NASCAR has a longstanding practice of never taking away a national series win, even if the offending party is found to have committed a rules infraction during post-race inspection.
The belief of the sanctioning body is that fans deserve to know who won the race the moment the checkered flag flies. They prefer not to have the outcome lingering in the balance until post-race inspection has been completed, which can sometimes be up to a couple of hours after the race has ended.
In an ideal world, this makes sense. But is that the way it should be? Should a driver really be credited with a win they may not have deserved?
Using any measure of common sense, this seems illogical. A team is caught for playing outside the predetermined perimeters every other team is supposed to abide by, and yet the offending party is allowed to reap the bulk of the rewards?
Take last weekend for example, when Austin Dillon took the next step in his skyrocketing career by winning his first Nationwide Series in absolute dominant fashion at Kentucky. That night, last year's Truck Series champion led 192 of a possible 200 laps and won by nearly 10 seconds – an almost unheard-of margin in this day and age.
However, that elation and feeling of accomplishment was short-lived, as Dillon's No. 3 Chevrolet failed post-race inspection for being too low.
What was supposed to be a career-defining moment instead became a blemish in the record book, as NASCAR on Monday announced various penalties for the infraction – among them a six-point penalty for Dillon and $10,000 fine for crew chief Danny Stockman Jr.
"It's a bummer, you go from such a high – but it's still a high," Dillon said Thursday at Daytona International Speedway. "We celebrated just like we won the race. We're still the winner."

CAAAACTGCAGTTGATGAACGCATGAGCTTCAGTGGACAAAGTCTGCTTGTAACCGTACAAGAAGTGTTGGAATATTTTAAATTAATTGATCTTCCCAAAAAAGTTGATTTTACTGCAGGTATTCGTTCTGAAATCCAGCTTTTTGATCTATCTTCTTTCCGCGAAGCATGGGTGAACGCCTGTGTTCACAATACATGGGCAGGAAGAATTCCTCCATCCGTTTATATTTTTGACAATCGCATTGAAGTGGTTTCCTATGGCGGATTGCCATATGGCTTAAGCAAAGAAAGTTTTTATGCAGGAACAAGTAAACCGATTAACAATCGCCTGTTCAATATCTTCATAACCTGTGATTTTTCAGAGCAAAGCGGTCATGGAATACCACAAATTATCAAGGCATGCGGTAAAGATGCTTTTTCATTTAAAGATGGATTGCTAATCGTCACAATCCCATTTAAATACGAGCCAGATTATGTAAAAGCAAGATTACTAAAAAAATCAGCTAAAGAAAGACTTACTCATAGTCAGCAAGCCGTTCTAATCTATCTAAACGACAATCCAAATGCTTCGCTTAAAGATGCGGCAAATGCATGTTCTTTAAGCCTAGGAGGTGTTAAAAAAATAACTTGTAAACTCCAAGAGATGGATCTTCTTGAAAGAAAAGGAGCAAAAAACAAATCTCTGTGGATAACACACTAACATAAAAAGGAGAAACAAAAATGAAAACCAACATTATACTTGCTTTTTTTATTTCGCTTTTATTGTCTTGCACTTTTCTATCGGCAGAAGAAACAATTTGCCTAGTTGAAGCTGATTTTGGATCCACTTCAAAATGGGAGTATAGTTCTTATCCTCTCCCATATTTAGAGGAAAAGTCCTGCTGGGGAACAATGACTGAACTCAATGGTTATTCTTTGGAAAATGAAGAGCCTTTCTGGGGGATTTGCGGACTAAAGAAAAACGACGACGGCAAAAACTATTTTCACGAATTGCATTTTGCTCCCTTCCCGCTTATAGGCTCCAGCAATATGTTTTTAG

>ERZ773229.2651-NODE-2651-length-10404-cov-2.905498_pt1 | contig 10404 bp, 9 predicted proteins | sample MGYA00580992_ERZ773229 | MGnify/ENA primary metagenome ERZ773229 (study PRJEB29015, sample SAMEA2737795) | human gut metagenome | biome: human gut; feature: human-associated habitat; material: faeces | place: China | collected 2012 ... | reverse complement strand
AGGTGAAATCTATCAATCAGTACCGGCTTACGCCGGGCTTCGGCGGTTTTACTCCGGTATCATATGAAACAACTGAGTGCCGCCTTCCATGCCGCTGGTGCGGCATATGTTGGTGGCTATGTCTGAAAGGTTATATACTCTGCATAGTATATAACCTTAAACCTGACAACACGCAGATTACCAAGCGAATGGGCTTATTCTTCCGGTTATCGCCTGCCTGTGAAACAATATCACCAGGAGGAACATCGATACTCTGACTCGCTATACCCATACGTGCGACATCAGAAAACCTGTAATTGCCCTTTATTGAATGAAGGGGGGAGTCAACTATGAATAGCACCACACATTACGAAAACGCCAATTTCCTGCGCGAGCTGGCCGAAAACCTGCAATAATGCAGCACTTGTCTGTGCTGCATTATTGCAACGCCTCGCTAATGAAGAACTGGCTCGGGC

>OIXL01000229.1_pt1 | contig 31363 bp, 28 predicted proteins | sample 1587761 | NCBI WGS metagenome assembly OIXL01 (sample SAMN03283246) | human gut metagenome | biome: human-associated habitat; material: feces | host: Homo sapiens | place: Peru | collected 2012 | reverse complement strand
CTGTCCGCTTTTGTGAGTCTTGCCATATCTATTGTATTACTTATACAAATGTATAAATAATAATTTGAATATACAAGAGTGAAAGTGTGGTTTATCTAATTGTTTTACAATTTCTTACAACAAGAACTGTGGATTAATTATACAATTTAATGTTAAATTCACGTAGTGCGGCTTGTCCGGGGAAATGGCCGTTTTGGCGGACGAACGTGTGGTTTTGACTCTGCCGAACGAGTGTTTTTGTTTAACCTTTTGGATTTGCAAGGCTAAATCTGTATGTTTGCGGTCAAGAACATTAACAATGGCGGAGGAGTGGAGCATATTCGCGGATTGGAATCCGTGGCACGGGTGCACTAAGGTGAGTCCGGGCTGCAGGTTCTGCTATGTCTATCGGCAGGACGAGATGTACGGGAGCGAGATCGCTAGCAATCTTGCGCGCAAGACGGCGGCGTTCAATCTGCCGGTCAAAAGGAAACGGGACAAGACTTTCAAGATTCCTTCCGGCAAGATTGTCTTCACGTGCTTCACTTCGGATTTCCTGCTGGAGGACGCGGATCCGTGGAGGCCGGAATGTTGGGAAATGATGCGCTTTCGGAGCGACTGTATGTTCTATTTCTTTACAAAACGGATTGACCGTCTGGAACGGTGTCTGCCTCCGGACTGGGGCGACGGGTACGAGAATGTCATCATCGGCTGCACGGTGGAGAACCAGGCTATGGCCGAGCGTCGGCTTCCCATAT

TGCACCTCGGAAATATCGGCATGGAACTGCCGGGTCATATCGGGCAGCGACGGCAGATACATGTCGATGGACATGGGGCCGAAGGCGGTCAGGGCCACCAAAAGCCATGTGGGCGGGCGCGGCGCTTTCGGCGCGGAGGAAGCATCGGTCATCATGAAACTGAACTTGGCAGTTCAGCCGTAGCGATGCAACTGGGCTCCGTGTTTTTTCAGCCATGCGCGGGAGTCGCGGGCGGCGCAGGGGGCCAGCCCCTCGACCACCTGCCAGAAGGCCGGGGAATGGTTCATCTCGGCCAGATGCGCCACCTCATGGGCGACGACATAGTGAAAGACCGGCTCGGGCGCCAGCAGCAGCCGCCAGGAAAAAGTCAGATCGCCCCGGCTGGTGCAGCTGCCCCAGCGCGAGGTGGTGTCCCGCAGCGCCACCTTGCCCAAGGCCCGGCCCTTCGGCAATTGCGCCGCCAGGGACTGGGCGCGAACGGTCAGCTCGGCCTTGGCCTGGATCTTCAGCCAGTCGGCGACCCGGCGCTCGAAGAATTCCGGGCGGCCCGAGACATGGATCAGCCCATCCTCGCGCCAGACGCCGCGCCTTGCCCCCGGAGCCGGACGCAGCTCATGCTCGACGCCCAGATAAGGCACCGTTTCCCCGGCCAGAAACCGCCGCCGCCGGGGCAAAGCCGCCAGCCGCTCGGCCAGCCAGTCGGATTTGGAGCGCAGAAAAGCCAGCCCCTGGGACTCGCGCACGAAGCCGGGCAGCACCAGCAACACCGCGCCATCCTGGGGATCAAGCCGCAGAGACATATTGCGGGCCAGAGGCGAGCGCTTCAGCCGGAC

I don't know about you, but six points and $10,000 doesn't seem like much of a deterrent to me, especially when you consider Dillon walked away with a winner's check for a little over $97,000. It would make sense if NASCAR wanted to put a little bite in their penalties that they would be best served taking the win away and the money that goes with it.
The sad thing is the biggest loser in all this is Dillon himself. Because as anyone who has watched a Nationwide race this season knows, it was only a matter of time before the grandson of Richard Childress broke through and scored his maiden series win.
After all, winning your first race is supposed to be special. It's supposed to signal a new beginning where a driver joins the ranks of the elite.
But can this really be true when the victory was achieved by dubious means?
Dillon, when asked this very question, is of the belief that the win is still just as meaningful.
"For a few minutes it was like that and then I got over it because I knew that (being low) didn't help me – having that go wrong hurt us," Dillon said. "And this was justified even more when we got back to the shop and we looked at it and (proved) it made us slower.
"Maybe for a minute though getting the news, because you knew what was going to happen with everybody: Half the people were going to say, ‘Oh it helped him or whatever.' The real racers know what it did and that's the ones that really matter to me."
The reality however, is that Dillon's triumph will always be clouded in suspicion. And this is without question, and I can't imagine that's the way any driver wants his first win to be remembered.
Then again, maybe this is much ado about nothing and I'm simply making a mountain out of a molehill. If that's the case, just fine me six points – as that will surely teach me a lesson I'll never forget.